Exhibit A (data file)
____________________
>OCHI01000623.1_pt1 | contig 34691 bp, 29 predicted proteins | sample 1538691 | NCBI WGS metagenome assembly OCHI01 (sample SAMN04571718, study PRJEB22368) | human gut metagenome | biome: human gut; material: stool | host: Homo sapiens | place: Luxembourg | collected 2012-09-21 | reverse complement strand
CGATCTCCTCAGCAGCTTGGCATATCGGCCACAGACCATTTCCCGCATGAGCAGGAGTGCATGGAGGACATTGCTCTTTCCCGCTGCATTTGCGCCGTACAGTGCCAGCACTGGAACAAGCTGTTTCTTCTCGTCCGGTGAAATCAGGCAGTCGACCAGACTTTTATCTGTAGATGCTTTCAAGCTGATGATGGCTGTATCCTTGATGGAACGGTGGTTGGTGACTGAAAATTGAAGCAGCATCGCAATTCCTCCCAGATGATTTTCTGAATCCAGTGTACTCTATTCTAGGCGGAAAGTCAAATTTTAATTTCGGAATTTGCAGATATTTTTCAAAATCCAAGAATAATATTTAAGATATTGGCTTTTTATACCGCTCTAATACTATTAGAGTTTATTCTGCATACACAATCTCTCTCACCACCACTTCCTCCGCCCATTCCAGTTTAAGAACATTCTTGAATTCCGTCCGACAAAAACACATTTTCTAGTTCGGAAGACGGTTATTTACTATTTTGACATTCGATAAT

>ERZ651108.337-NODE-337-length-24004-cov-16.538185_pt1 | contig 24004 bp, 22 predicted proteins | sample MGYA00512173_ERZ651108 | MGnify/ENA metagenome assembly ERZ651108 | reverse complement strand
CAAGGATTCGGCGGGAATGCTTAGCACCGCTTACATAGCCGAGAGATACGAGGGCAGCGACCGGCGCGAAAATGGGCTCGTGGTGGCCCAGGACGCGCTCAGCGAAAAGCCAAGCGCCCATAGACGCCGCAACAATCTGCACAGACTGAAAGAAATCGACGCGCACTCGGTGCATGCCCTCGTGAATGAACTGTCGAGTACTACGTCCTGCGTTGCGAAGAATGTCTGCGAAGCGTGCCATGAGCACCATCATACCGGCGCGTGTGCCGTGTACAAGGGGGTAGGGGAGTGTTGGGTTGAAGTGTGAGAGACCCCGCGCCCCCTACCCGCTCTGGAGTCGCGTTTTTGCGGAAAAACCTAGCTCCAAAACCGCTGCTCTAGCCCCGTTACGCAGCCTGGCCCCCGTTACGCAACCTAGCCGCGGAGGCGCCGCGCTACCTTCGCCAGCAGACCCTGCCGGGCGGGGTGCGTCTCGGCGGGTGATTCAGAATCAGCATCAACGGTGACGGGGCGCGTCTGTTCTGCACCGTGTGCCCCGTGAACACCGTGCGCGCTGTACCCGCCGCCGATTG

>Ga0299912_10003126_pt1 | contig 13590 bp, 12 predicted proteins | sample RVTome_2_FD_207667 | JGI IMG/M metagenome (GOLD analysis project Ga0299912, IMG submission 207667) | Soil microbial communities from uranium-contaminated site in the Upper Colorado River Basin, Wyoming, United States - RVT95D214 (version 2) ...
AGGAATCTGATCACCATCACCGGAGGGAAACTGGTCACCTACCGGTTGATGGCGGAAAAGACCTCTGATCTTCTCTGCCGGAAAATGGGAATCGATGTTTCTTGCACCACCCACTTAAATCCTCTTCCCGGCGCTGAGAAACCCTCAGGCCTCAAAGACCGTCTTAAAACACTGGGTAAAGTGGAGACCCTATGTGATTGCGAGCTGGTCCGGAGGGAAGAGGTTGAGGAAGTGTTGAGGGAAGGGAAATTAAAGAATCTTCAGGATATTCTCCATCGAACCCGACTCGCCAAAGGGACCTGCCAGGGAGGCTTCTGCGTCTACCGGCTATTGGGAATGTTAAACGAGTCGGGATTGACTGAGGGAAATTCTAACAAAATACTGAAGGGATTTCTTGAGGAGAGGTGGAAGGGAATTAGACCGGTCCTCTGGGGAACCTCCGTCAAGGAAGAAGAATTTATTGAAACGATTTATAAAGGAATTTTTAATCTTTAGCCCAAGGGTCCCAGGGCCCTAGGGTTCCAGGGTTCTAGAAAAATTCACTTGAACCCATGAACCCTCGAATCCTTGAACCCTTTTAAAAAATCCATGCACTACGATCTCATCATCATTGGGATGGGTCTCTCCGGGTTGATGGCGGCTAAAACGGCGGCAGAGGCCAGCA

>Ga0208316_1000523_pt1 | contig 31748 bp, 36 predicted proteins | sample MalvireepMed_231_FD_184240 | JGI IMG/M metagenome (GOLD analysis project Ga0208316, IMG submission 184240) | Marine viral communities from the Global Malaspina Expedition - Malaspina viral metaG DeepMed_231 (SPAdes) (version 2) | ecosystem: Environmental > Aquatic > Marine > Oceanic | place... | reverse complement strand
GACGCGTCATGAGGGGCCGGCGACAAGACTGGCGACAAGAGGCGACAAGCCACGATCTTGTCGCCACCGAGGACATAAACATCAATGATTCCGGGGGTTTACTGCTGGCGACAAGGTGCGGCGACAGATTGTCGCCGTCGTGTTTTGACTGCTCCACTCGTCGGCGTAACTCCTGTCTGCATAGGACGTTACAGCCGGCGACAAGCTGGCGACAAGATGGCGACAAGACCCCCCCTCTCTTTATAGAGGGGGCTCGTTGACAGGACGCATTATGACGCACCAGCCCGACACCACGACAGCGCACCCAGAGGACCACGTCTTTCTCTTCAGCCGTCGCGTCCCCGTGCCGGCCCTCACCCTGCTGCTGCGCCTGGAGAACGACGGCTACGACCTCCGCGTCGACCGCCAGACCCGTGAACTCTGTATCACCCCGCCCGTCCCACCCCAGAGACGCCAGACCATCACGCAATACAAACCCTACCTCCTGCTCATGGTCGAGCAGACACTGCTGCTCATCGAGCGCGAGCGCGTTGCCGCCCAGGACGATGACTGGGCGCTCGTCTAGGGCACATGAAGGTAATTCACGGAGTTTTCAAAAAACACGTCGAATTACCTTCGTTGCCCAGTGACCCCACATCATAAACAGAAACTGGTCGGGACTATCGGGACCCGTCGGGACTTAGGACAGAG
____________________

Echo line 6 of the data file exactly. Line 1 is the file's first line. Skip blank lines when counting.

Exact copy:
AGGAATCTGATCACCATCACCGGAGGGAAACTGGTCACCTACCGGTTGATGGCGGAAAAGACCTCTGATCTTCTCTGCCGGAAAATGGGAATCGATGTTTCTTGCACCACCCACTTAAATCCTCTTCCCGGCGCTGAGAAACCCTCAGGCCTCAAAGACCGTCTTAAAACACTGGGTAAAGTGGAGACCCTATGTGATTGCGAGCTGGTCCGGAGGGAAGAGGTTGAGGAAGTGTTGAGGGAAGGGAAATTAAAGAATCTTCAGGATATTCTCCATCGAACCCGACTCGCCAAAGGGACCTGCCAGGGAGGCTTCTGCGTCTACCGGCTATTGGGAATGTTAAACGAGTCGGGATTGACTGAGGGAAATTCTAACAAAATACTGAAGGGATTTCTTGAGGAGAGGTGGAAGGGAATTAGACCGGTCCTCTGGGGAACCTCCGTCAAGGAAGAAGAATTTATTGAAACGATTTATAAAGGAATTTTTAATCTTTAGCCCAAGGGTCCCAGGGCCCTAGGGTTCCAGGGTTCTAGAAAAATTCACTTGAACCCATGAACCCTCGAATCCTTGAACCCTTTTAAAAAATCCATGCACTACGATCTCATCATCATTGGGATGGGTCTCTCCGGGTTGATGGCGGCTAAAACGGCGGCAGAGGCCAGCA